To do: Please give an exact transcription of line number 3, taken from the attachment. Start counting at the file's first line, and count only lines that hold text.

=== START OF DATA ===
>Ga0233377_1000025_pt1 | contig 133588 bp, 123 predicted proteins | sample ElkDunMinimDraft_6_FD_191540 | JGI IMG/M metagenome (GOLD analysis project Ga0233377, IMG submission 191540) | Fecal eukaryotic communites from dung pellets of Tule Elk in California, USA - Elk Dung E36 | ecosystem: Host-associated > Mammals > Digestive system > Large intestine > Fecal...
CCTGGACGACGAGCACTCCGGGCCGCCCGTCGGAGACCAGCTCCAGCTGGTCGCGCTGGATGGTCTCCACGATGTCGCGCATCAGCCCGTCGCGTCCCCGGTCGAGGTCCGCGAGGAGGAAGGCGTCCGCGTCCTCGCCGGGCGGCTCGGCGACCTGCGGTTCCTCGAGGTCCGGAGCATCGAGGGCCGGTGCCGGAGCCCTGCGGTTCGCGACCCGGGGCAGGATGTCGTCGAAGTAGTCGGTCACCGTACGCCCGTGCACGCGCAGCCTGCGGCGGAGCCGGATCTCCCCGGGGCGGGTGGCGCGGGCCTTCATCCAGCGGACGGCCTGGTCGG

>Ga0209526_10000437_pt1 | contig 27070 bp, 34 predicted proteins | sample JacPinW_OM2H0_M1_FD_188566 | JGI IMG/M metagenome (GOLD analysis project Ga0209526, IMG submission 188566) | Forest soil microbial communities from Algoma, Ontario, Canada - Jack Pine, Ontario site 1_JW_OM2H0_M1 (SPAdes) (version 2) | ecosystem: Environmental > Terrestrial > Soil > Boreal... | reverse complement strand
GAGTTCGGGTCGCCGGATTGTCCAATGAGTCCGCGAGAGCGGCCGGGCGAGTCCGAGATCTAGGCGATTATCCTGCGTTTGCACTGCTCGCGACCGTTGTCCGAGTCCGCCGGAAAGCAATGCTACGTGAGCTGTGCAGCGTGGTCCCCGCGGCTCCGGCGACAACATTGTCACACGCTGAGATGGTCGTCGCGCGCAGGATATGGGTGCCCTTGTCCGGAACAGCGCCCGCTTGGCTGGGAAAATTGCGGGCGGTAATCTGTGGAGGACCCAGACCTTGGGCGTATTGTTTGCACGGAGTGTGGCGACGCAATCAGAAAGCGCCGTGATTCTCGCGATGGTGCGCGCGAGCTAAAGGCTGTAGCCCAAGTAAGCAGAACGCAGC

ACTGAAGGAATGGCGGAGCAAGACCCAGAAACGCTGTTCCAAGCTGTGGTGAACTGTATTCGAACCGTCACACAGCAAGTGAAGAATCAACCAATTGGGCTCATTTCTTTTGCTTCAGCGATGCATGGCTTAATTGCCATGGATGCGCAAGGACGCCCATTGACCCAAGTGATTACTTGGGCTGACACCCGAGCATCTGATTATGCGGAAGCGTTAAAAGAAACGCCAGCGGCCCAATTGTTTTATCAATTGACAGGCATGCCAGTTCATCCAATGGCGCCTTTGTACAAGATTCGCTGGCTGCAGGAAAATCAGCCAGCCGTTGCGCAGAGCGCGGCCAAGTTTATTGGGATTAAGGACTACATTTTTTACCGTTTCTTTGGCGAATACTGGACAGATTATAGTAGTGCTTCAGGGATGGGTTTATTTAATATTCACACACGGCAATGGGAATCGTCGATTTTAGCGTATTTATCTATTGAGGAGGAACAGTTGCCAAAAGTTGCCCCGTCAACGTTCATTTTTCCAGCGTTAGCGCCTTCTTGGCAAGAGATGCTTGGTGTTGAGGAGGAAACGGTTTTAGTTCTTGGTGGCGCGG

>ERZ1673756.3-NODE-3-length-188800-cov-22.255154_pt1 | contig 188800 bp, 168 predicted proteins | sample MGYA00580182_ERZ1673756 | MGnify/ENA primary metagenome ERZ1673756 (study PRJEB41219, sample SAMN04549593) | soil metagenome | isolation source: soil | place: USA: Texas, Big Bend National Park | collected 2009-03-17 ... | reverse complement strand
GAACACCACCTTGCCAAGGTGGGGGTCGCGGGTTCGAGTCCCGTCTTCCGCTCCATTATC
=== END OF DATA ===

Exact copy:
>Ga0209526_10000437_pt1 | contig 27070 bp, 34 predicted proteins | sample JacPinW_OM2H0_M1_FD_188566 | JGI IMG/M metagenome (GOLD analysis project Ga0209526, IMG submission 188566) | Forest soil microbial communities from Algoma, Ontario, Canada - Jack Pine, Ontario site 1_JW_OM2H0_M1 (SPAdes) (version 2) | ecosystem: Environmental > Terrestrial > Soil > Boreal... | reverse complement strand